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Report From Saturday, April 10, 2021
I’ve stared at those mountains for half a decade—since I first moved to Utah. Two days ago I finally skied them.
All I can think now is: why haven’t I gone there sooner?
On Saturday, April 10, 2021, Aidan, Devin, and I hit the road at 5:00 am in the hunt for corn snow in the Oquirrh Mountains—Salt Lake City’s ‘other’ mountain range on the opposite of the valley. We left the city, drove through the desert, and past the Great Salt Lake until stars started popping up overhead.
Soon enough we were in the mountains again—except that these ones felt different. They were lonesome—desolate—even though we were only an hour from Salt Lake.
As the sun started rising and we pushed further into these desert beasts it felt like we were entering into a land devoid of time—somewhere ancient and unforgiving. None of us had been here before, no one knew we were out here, and we had no cell reception.
We pushed forward following a creek up into the unknown.
The further we trekked, the older and thicker the trees got, the bigger and snowier the mountains got—the more alone and the more alive we felt.
Rocky Peak – Oquirrh Mountains, Utah:
- Summit: 10,230′
- Car: 7,100′
- Vertical From Car: 3,130′
- Vertical skied: 1,600′ (x2)
- Max Pitch: 45º
- Aspect: Southeast
- Distance: 8-miles round trip
- Time From Car to Summit: 4.5 hours
- Car to Car Time: 9 hours, with two laps
- Recommended Equipment: Crampons, ice ax (if the snow is hard, which it wasn’t on this day) and skins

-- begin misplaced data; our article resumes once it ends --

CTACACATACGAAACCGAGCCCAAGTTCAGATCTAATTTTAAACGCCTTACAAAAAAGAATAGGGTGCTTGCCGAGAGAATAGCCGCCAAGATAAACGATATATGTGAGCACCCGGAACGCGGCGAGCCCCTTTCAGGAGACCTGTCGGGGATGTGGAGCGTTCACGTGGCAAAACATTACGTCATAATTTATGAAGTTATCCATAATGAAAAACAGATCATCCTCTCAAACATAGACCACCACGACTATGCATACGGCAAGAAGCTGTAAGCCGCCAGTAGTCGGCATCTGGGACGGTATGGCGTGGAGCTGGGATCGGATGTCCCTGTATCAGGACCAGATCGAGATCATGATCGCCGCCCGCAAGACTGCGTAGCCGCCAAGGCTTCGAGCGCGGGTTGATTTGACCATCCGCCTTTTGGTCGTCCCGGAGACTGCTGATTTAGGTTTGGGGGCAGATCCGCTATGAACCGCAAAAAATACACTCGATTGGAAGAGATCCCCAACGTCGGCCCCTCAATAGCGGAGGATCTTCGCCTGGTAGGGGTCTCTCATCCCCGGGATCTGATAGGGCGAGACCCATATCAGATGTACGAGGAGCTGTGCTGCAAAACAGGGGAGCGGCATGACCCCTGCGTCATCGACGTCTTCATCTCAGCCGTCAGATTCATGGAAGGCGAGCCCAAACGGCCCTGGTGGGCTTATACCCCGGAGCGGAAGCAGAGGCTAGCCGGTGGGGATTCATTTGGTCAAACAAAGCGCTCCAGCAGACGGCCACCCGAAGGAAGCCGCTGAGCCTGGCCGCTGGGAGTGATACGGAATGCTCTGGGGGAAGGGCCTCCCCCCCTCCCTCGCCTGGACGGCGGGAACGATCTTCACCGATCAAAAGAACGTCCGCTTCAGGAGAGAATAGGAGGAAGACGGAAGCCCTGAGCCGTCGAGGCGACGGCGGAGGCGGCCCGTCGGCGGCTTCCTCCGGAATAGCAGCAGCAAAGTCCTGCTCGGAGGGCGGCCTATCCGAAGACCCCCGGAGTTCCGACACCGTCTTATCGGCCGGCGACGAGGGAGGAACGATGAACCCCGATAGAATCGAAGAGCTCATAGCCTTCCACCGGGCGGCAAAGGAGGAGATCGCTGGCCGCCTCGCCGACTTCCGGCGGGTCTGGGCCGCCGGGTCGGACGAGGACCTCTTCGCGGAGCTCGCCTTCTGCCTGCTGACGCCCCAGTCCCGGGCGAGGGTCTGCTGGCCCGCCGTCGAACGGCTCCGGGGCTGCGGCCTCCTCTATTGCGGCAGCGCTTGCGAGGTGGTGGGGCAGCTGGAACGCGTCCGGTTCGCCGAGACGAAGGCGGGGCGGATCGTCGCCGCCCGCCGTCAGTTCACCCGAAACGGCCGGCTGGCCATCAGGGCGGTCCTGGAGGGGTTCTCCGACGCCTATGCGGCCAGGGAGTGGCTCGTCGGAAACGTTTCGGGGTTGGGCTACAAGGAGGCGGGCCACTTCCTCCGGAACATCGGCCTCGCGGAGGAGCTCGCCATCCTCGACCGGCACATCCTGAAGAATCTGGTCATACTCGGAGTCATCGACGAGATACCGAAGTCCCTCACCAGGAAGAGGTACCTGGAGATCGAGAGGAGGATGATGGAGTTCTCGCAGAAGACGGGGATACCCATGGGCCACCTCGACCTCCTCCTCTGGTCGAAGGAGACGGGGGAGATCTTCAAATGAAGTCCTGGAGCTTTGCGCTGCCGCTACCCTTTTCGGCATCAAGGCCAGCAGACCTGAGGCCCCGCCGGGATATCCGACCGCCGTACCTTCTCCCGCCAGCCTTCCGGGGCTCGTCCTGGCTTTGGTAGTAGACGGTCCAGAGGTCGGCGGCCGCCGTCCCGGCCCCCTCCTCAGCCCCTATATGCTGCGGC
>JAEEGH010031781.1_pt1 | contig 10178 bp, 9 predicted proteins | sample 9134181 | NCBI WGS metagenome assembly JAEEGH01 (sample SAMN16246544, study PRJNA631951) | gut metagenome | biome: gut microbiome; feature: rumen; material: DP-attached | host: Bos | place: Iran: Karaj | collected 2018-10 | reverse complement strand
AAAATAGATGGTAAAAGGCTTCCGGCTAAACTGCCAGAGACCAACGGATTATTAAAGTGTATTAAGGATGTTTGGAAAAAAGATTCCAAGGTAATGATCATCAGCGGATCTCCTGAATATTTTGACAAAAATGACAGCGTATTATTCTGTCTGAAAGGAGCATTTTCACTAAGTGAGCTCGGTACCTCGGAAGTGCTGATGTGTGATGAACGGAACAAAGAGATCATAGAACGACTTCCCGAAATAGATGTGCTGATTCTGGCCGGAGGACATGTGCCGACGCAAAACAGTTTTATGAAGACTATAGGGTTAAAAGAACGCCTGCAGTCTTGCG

We didn’t know what to expect. None of us had ever skied in the Oquirrhs before, but we’ve all wanted to since we first laid eyes on them.
Lowe Peak was the plan, but we all agreed that when we got to the cirque, we’d ski whatever had the most snow and the most continuous skiing. That’s how we ended up skiing Rocky Peak—twice.
The early morning hike consisted of dozens of creek crossings and plenty of bushwacking. I tried to count how many times we crossed the creek on the way to the Lowe Peak-Rocky Peak Cirque, but I lost count in the first 15 minutes.
The way up was relatively mellow; a gradual incline along the creek through a beautiful forest in what felt like absolute nowhere. The more distance we gained, the snowier the approach got.
We started walking in hiking shoes with our skis and boots on our backs until we were halfway through an old-growth aspen forest, where we transitioned to skins. Skinning through the giant, ancient aspen trees in the early morning with no wind and no sound was surreal.
A coyote crossed our path right as the sun was cresting over the saddle between Lowe Peak and Corn Peak. We followed a drainage that was filled with incredible debris from an avalanche of unthinkable proportions.
Hundreds of huge, towering aspen trees were ripped out and tossed down the drainage like they were toothpicks. It seemed like the entire ridgeline connecting Rocky Peak, Corn Peak, and Lowe Peak ripped sometime earlier this season.